Legal services for sex workers

15/06/2009 at 10:54 Leave a comment

Indian courtWhere governance is poor and the rule of law is weak, female, male and transgender sex workers are typically exposed to severe and pervasive human rights abuses. Abuses may consist of violence, arbitrary arrest and detention, unlawful confiscation of property, limits on freedom of movement, and discriminatory and corrupt treatment in both public and private domains. 

Chronic abuse of this kind will impact negatively on any person’s physical and mental health and wellbeing. Responding to these matters has been a key focus of sex worker activism globally. Sex workers have been involved in many projects in order to reduce the occurrence of these harms. There range from local anti-violence initiatives and police training to international human rights advocacy.

However the impact of legal services for sex workers generally, the relationship between legal services and health status, and the place of legal services amongst other responses has not been rigorously examined. 

PLRI plans to begin operations research on legal services for female, male and transgender sex workers with a project that has both global and national dimensions. At the global level the project will:

  • Provide a review of sex work laws and literature about the legal issues that affect sex workers.
  • Develop language and tools for standardising analysis of laws and legal issues that affect sex workers.
  • Create a framework for documenting sex work laws and their impact. 

At national level the project will:

  • Provide education and information on legal issues to sex worker community.
  • Build the capacity of local lawyers. 
  • Provide legal advice and support to individuals. 
  • Conduct strategic litigation.
  • Feed information from the project into national advocacy on legal issues.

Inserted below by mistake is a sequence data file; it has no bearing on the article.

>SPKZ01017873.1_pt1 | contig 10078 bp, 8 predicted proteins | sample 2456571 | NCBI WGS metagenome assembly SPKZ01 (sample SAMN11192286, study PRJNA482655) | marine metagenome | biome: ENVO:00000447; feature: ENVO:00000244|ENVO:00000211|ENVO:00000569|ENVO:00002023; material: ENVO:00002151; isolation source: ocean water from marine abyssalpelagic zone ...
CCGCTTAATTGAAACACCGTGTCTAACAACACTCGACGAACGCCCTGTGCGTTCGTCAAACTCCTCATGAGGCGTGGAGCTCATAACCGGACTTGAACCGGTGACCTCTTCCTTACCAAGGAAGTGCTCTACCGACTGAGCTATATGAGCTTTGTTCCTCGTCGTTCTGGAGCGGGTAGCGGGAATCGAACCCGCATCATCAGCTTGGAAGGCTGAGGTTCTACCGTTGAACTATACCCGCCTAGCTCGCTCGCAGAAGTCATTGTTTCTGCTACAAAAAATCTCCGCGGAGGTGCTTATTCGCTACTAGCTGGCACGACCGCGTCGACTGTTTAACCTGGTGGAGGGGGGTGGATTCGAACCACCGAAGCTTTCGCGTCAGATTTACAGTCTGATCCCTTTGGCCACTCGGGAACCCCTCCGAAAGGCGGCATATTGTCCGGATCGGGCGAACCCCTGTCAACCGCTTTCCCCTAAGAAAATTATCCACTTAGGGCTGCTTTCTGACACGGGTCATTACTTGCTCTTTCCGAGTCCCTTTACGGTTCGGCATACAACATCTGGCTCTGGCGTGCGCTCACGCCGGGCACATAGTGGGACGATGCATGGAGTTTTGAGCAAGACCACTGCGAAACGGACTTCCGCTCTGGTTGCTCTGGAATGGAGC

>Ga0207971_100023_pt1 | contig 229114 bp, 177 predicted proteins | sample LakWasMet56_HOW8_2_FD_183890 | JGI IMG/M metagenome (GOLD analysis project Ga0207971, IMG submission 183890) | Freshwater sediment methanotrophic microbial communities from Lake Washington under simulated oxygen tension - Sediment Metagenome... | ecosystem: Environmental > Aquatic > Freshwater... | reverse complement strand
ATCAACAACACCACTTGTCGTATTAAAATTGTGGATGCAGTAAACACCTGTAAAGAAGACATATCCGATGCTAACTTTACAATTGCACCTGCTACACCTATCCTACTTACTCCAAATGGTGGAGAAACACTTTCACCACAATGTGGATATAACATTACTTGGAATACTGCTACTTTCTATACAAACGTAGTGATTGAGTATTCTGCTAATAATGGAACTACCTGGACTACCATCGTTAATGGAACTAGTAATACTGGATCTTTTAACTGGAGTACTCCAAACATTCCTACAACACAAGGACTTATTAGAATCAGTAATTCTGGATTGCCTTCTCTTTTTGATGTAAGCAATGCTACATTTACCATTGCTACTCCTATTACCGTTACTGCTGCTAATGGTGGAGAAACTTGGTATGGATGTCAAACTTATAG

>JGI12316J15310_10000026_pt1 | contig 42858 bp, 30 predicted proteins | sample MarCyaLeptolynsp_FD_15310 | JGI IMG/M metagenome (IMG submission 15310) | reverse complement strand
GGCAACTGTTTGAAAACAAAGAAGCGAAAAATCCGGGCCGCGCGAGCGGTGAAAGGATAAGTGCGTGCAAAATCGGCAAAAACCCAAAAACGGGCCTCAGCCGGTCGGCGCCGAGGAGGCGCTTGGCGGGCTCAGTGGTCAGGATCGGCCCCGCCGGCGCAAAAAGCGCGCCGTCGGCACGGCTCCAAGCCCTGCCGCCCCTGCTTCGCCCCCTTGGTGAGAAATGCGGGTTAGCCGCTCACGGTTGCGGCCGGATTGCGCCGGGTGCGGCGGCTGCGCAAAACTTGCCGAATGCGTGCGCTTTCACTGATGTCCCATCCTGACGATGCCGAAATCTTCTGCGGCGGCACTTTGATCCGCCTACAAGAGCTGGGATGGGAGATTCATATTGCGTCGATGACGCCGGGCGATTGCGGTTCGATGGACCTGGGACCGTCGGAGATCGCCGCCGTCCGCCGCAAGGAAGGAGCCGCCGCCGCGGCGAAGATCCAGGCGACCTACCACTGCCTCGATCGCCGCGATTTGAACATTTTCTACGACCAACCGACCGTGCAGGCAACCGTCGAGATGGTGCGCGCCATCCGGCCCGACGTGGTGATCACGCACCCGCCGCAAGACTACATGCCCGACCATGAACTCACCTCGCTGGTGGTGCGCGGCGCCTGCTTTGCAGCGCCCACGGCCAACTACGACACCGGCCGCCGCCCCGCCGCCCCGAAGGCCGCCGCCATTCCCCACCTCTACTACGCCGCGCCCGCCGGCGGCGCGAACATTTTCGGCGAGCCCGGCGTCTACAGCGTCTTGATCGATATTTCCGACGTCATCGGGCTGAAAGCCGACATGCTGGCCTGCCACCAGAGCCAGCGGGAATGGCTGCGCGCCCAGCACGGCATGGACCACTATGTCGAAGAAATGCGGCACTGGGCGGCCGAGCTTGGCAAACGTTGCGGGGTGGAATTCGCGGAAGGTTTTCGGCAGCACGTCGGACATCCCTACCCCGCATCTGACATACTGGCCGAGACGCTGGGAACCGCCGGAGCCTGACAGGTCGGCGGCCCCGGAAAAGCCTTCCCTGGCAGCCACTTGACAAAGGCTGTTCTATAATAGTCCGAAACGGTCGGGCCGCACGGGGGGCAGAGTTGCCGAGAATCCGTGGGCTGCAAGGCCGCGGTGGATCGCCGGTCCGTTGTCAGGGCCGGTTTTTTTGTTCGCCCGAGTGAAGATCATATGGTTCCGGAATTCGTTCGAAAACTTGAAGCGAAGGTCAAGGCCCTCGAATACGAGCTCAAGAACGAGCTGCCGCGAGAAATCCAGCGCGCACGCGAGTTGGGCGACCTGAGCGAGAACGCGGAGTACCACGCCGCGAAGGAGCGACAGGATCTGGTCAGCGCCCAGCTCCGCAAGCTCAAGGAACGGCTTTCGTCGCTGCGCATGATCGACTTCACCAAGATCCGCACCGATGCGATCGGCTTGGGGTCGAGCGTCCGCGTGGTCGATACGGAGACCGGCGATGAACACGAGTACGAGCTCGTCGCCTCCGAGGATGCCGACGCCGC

The project will begin in one country and hopefully expand to others in subsequent phases.  

As part of the process of developing this project Cheryl Overs attended a meeting on legal services for populations vulnerable to HIV. It was organised by UNDP and the International Development Law Organisation (IDLO) and held in Rome in May. Its objectives were:  

  • To identify different models for the provision of legal services and ways to monitor and evaluate their outcomes and impact, including on broader advocacy and law reform agendas.
  • To review the experience in training and supporting lawyers, paralegals and others to provide legal services, and make recommendations regarding institutional capacity building, model training curricula, networking and other support.
  • To review present and future opportunities to strengthen and expand legal services, including opportunities for resource mobilization from the Global Fund to Fight AIDS, TB and Malaria and other donors, and in-kind and pro bono support from lawyers.
  • To make recommendations for IDLO and other institutional stakeholders (national and international) for other action to strengthen and expand legal services.

A toolkit on HIV legal services will be developed by IDLO for launch at the Vienna AIDS Conference.

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Entry filed under: health, HIV and AIDS, human rights and law, research. Tags: , , , , , , , , , , .

AIDS 2010 Strange Bedfellows? Sex and International Development

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